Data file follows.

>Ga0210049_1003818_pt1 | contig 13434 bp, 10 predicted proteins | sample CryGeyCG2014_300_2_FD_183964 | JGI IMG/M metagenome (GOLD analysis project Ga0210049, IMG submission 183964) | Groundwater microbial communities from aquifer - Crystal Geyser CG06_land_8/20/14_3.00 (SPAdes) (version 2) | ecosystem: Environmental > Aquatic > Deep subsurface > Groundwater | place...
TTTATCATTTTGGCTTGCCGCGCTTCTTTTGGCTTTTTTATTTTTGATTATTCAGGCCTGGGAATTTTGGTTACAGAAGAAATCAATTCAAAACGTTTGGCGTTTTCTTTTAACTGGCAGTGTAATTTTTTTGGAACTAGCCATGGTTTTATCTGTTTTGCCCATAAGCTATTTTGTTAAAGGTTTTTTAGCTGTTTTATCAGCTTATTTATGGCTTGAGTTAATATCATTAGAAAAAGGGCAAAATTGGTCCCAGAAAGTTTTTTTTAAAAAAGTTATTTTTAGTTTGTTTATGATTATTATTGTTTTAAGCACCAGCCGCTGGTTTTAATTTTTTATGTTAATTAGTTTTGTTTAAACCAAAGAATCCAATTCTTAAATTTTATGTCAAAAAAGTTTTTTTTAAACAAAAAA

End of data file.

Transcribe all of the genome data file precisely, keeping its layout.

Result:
>Ga0210049_1003818_pt1 | contig 13434 bp, 10 predicted proteins | sample CryGeyCG2014_300_2_FD_183964 | JGI IMG/M metagenome (GOLD analysis project Ga0210049, IMG submission 183964) | Groundwater microbial communities from aquifer - Crystal Geyser CG06_land_8/20/14_3.00 (SPAdes) (version 2) | ecosystem: Environmental > Aquatic > Deep subsurface > Groundwater | place...
TTTATCATTTTGGCTTGCCGCGCTTCTTTTGGCTTTTTTATTTTTGATTATTCAGGCCTGGGAATTTTGGTTACAGAAGAAATCAATTCAAAACGTTTGGCGTTTTCTTTTAACTGGCAGTGTAATTTTTTTGGAACTAGCCATGGTTTTATCTGTTTTGCCCATAAGCTATTTTGTTAAAGGTTTTTTAGCTGTTTTATCAGCTTATTTATGGCTTGAGTTAATATCATTAGAAAAAGGGCAAAATTGGTCCCAGAAAGTTTTTTTTAAAAAAGTTATTTTTAGTTTGTTTATGATTATTATTGTTTTAAGCACCAGCCGCTGGTTTTAATTTTTTATGTTAATTAGTTTTGTTTAAACCAAAGAATCCAATTCTTAAATTTTATGTCAAAAAAGTTTTTTTTAAACAAAAAA